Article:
IEN: Given what you’ve said about looking back at the interview in 2016, if you imagine that it’s three years from now and we’re doing another interview about how things have developed, what do you think you might say? What are the next steps and what are some of the challenges that you’re going to have to navigate?
Sampat: I think there are a few pretty clear pathways that we’re exploring right now. One thing is how do we think about improving school leadership in a system? We have focused on training as the main way to improve school leadership on a large scale. But if you were to think about all the tools available to anyone running a network of schools, whether it’s a government or a private entity, they would have more than just training available to them to improve school leadership. They could think about:
- How do they select their leaders in the first place?
- How are they encouraging people to go into positions of leadership?
- How are they selecting those leaders?
- How are they holding their leaders accountable?
- How are they rewarding their leaders?
- How are they showcasing models of excellence around good school leadership?
- What are the decision-making powers they give to leaders?
I think the reason that we’ve focused on training so far is that it’s the first step that all the key folks support. In the countries where we work, school leaders haven’t had a lot of training themselves, so they recognize the need for training. Government officials also know that, often, they have rules on the books around training principals, but they recognize that they are under capacity to deliver that training. As a result, both see our work as supportive, but some of these other pieces are more problematic. For example, in India, leaders tend to be selected based on seniority. I think that’s starting to change but changing a system like that is going to require a lot of political will. Consequently, at GSL we’re thinking about how we build our capability to support our partners to work on these more difficult issues, particularly political issues.
Another piece we’re thinking about is how do you use technology to help you scale the leadership training? Even if we look across the work in all four countries where we work, we are only working with about 3000 school leaders a year. And these four countries together must be in the range of a million and a half schools to maybe just under two million schools. So we’re trying to identify the components of our training model that the principals appreciate. They tell us it’s the content that we deliver to them; the way that the coach comes once a month, gives them personal support and provides some “soft” accountability; the peer network and the ability to share ideas and even have a little bit of friendly competition with their peers. How do we enhance some of those things with digital delivery? Can we do some kind of digital coaching? Can we do digital content delivery? Can we do digital peer network, peer sharing with school leaders? These are all things that people have tried in different contexts, but how do you put it all together and can we move towards something that is fully online? I know that we’re a long way away from that, but if we’re having this interview three or four years from now I hope that we have a better sense of the possibilities.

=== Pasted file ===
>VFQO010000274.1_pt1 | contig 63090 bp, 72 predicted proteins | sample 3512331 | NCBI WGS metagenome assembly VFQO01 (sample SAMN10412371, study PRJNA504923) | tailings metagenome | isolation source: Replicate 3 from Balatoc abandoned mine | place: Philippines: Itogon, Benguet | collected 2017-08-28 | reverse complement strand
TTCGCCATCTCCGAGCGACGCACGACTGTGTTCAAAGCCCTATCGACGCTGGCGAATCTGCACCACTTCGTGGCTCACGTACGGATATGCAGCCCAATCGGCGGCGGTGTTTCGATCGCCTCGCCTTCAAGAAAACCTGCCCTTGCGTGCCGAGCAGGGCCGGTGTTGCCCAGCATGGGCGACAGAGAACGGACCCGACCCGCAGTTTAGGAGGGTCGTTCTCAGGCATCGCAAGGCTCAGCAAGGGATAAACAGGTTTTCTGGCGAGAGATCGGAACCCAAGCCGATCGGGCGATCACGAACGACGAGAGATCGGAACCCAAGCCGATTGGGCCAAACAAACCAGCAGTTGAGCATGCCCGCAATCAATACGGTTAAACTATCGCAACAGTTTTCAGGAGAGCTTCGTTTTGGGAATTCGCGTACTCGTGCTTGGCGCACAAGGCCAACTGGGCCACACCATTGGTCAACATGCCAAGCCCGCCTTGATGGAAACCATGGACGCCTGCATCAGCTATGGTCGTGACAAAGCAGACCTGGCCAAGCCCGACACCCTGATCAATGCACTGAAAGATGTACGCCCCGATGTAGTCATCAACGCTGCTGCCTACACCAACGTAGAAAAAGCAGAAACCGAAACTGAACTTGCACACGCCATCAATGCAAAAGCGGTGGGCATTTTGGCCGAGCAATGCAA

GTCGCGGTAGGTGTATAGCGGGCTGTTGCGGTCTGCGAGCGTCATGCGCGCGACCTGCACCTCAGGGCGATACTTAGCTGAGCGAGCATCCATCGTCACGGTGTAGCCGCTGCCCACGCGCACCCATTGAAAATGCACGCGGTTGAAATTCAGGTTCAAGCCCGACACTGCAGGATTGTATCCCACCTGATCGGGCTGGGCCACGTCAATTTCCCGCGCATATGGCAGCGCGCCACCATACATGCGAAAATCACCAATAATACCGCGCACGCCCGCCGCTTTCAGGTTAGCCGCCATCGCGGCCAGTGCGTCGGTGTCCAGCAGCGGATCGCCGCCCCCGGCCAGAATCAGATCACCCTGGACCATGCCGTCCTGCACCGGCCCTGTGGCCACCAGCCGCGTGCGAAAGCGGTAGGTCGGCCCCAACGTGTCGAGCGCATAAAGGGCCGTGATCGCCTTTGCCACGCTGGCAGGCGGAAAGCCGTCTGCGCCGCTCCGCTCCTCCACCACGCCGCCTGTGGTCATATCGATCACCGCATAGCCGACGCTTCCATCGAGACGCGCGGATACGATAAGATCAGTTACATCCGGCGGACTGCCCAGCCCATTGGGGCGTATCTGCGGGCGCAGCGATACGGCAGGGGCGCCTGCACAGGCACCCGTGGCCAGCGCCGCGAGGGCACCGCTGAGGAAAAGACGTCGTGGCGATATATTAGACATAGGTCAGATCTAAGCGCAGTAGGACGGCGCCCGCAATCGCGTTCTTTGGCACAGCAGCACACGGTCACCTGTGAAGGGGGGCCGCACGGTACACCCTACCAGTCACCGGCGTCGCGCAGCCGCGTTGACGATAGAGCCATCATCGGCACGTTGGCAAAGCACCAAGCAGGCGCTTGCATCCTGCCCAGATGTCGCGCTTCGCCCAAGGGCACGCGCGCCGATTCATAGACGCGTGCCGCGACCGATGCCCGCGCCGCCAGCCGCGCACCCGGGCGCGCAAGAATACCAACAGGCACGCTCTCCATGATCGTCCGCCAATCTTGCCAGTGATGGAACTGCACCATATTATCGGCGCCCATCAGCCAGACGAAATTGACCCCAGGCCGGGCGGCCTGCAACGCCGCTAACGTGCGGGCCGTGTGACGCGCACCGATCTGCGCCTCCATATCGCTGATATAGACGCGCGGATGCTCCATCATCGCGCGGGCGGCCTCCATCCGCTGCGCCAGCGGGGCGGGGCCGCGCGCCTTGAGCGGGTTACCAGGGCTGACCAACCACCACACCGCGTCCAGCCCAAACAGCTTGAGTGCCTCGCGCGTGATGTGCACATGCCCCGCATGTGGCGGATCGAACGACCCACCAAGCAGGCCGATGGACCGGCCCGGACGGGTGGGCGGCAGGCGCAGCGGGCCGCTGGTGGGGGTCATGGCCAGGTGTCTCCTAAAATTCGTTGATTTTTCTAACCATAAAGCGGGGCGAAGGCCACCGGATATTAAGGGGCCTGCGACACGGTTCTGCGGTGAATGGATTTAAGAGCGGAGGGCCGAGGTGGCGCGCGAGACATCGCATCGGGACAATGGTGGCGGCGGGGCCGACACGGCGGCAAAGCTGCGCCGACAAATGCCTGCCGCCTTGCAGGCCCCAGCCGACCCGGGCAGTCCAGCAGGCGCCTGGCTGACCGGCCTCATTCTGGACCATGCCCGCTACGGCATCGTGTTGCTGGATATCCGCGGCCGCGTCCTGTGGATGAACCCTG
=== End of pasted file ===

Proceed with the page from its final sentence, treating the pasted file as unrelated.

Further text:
IEN: That’s particularly challenging because you don’t know what the technological developments are going to be, but they’re either going to make your work easier or more difficult, and probably both. It’s certainly a challenge to adapt to that going forward. Any other lessons or things that you are keeping in mind as you are continuing your work?
Sampat: We’re thinking a lot about partnerships. How do you embed this work into education systems whether government or nonprofit systems? If you look at India and the other three countries, we’re working with organizations that we started ourselves or that are new and usually relatively small. But there is a whole set of organizations that are much bigger who’ve already done some of the hard work of getting to some level of scale. They have a bunch of schools in different contexts, but how can we embed school leadership into that work at scale in a way that has the same sense of urgency that you’ll see in the four countries we’re working in now? I think that’s been one thing.
I think one of the other big challenges for us is around evidence. We’re working with school leaders who are then working with teachers who have an impact on students. We’re a few steps away from direct impact. Of course, working with school leaders will take a little bit of time for them to make the changes that can have a positive impact on students. As a result, when we’re in conversations about investing in school leadership, the big question is often “how do you know that that’s actually going to impact students?”